Tuesday, January 26, 2016

Cherries ripe for picking, pickers ripe for organising.

Ned K.

Cherry growers in the Adelaide Hills have had a bumpy ride over the last few years.
Cherry production yields in a particular season have varied significantly due to unexpected changes in the weather combined with the ruthless price reduction demands for cherries by the big retailers Coles and Woolworths.

However this recent season, Adelaide Hills cherry growers have become less dependent on this retail duopoly as the main market for their product. Now the cherries are picked, packed and exported by air freight within the space of a couple of days to eager customers in Asian cities, particularly China. Cherry growers are also getting a better price and hence realization of profit from these markets. New storage technologies and the increasing speed with which commodities can be moved from one country to another can change the fortunes of one section of capitalists compared to another very quickly.

This rapidity of movement is extending to labor power. Most of the cherries for export from Adelaide Hills to Asian markets are picked and packed by about 1,000 migrant workers from Afghanistan. They are on some form of Visa and return home after the cherry picking season is over. One cherry orchard owner was reported in the daily press as saying that with rising export demand to Asia he expected the number of Afghanistan migrant workers to grow to 1500.

These workers are at best being paid the casual award rate. It is unclear whether their food and accommodation is provided free of additional cost to these workers. Further investigation is needed to find this out. It is not a unique situation for Afghanistan migrant workers, thousands of whom work in dangerous conditions on construction sites in Dubai and other oil rich cities. 

In Australia for the foreseeable future, we can expect growing numbers of migrant workers on short term visas working in food production as food producing companies compete with countries like Chile for a greater share of the Asian market and try to take advantage of the rising number of 'free trade agreements'.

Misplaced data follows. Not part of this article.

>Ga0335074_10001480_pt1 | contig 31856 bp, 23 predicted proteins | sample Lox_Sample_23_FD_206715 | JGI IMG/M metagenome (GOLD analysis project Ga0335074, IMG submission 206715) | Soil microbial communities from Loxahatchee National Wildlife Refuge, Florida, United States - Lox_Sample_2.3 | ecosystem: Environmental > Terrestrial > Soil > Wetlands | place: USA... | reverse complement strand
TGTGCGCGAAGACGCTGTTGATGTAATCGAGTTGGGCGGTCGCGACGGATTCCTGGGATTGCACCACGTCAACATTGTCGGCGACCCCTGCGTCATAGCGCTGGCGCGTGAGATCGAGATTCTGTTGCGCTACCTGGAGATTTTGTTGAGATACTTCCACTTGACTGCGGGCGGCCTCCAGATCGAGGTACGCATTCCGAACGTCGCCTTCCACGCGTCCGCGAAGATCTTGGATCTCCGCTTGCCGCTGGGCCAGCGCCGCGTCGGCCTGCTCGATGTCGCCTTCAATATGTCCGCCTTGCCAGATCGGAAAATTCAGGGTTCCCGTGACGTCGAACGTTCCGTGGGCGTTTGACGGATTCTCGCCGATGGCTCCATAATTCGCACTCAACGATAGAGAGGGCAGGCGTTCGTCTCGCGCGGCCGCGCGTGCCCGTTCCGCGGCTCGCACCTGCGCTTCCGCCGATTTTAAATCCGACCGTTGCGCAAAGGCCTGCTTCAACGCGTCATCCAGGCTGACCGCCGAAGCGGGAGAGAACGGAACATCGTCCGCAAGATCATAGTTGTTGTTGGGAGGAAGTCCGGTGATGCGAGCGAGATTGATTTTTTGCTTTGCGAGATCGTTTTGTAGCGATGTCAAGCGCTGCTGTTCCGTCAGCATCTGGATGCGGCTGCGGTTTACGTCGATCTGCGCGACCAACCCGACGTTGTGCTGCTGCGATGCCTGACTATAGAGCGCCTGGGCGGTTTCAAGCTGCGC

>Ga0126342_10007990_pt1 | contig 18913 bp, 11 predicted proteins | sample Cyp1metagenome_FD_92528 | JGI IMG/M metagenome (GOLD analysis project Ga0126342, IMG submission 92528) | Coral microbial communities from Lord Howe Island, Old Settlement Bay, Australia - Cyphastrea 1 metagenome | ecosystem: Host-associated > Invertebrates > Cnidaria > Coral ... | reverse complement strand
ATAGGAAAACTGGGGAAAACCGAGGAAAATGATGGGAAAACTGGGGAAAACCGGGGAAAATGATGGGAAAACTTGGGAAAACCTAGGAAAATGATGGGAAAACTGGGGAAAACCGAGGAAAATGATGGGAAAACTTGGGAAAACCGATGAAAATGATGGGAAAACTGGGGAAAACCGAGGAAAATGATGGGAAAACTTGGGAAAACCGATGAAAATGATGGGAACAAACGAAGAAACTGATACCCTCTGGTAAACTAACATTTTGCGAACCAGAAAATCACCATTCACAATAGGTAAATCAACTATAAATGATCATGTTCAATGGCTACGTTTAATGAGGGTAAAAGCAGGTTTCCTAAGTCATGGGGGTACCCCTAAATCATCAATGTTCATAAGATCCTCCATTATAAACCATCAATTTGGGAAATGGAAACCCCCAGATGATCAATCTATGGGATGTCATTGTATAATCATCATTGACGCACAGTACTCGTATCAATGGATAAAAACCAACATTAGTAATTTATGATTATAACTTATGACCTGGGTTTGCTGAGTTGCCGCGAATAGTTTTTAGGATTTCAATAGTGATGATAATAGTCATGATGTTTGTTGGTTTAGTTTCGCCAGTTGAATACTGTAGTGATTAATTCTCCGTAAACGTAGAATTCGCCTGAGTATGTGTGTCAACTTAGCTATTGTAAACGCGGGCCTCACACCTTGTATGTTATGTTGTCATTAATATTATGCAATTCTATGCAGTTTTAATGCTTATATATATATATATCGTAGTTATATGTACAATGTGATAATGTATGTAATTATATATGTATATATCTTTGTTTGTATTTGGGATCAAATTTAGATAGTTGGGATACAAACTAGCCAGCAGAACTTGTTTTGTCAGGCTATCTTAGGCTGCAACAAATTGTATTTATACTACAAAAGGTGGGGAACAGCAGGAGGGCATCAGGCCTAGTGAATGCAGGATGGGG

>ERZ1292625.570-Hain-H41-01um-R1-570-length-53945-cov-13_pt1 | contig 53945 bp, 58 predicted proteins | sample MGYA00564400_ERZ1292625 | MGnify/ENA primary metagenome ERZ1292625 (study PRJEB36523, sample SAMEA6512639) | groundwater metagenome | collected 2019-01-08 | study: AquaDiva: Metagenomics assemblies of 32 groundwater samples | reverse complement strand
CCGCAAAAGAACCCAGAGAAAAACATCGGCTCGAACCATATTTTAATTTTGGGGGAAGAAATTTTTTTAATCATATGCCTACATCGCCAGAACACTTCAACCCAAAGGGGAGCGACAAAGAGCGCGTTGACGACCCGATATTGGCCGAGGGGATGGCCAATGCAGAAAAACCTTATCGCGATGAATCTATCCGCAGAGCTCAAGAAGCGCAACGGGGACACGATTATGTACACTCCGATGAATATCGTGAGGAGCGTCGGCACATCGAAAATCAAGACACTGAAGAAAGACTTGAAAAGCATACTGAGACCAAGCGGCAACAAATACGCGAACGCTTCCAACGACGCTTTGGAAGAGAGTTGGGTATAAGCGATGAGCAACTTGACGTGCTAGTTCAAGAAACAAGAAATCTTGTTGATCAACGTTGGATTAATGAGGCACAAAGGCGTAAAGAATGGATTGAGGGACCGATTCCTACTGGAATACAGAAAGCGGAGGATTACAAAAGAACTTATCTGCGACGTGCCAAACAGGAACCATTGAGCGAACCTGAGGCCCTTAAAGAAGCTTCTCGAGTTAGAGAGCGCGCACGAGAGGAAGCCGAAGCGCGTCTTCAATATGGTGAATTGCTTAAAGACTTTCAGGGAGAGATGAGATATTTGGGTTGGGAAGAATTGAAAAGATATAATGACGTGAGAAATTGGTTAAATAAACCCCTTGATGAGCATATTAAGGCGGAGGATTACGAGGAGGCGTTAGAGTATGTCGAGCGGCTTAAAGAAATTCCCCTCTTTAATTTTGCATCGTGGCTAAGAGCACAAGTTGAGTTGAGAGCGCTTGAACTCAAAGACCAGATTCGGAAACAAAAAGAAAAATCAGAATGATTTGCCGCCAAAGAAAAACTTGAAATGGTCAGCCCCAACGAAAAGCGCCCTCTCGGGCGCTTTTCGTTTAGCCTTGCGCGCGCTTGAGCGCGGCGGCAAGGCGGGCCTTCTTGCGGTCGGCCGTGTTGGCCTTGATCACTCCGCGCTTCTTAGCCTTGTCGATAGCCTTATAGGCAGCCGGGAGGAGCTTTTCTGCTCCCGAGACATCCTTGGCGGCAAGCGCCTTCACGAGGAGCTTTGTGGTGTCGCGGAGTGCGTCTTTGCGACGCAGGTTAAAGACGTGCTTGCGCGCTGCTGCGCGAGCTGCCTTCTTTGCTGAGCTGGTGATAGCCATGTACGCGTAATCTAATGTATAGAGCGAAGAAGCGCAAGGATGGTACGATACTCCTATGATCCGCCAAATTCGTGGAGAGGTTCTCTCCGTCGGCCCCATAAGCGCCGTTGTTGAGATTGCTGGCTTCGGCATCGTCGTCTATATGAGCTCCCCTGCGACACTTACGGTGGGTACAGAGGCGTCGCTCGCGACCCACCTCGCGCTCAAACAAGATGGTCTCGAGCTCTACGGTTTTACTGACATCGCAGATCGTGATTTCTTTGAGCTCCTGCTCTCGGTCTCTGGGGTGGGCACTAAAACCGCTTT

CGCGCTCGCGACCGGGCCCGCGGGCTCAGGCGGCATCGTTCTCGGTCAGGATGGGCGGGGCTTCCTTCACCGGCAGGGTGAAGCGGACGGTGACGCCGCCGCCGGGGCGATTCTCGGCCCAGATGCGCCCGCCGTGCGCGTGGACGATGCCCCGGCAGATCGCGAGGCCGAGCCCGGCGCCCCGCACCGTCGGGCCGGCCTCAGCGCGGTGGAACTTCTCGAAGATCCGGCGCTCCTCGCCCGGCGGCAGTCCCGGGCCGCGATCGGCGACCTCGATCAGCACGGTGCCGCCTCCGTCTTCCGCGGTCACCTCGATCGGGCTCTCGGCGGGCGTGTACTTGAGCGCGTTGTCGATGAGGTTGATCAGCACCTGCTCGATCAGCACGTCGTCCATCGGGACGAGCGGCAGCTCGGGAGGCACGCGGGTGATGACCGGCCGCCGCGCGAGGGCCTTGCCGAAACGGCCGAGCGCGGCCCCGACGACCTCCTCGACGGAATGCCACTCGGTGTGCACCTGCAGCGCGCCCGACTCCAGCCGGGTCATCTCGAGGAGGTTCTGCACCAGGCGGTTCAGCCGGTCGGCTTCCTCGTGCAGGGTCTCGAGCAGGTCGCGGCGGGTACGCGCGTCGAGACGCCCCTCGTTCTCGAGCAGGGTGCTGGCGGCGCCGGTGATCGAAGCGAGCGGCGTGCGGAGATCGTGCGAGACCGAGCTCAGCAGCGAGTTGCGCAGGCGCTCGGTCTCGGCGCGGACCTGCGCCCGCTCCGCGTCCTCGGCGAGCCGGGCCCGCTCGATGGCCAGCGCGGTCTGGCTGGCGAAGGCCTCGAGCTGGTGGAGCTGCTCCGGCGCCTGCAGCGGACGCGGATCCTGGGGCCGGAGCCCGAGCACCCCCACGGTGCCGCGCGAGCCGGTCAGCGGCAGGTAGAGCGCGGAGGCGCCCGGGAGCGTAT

Most of these workers are not yet organised. Most have yet to see a union Organizer because they are the new 'invisible workforce' in Australia and vulnerable due to the temporary nature of their work in Australia. Most would not have experienced union activity in their home countries. 
However this is also a great challenge for unions in Australia. How to organize these workers is no easy task but an essential one for the benefit of the Australian and international working class.
Unions in the USA have had some success in organizing 'undocumented' farm workers who have risked their lives in crossing southern borders of the USA in search of income to feed their families back home in Central and Latin America.

Co-operation between unions and communities locally, combined with co-operation between unions internationally, can succeed in organizing the many thousands, perhaps millions of migrant workers whose labor feeds the world.

The industries in Australia where the working class was strongest have disappeared or are in decline due to changes within capitalism in its imperialist form. Unions that wish to remain relevant to workers' lives have to organize the unorganized wherever they are or whoever they are.

Marx when asked about national boundaries said he saw himself as a citizen of the world. Now it is thousands, perhaps millions of migrant workers who are actually living their lives as citizens of the world rather than of one country. By so doing they provide another practical dimension to the meaning of proletarian internationalism.

Progressive elements within the unions have a choice to take the lead here and seize on the new situation of mobility of labor as an opportunity not a threat. History of working class struggle in Australia over the last 150 years or so demonstrates that the opportunity will not be missed, no matter what obstacles are faced.

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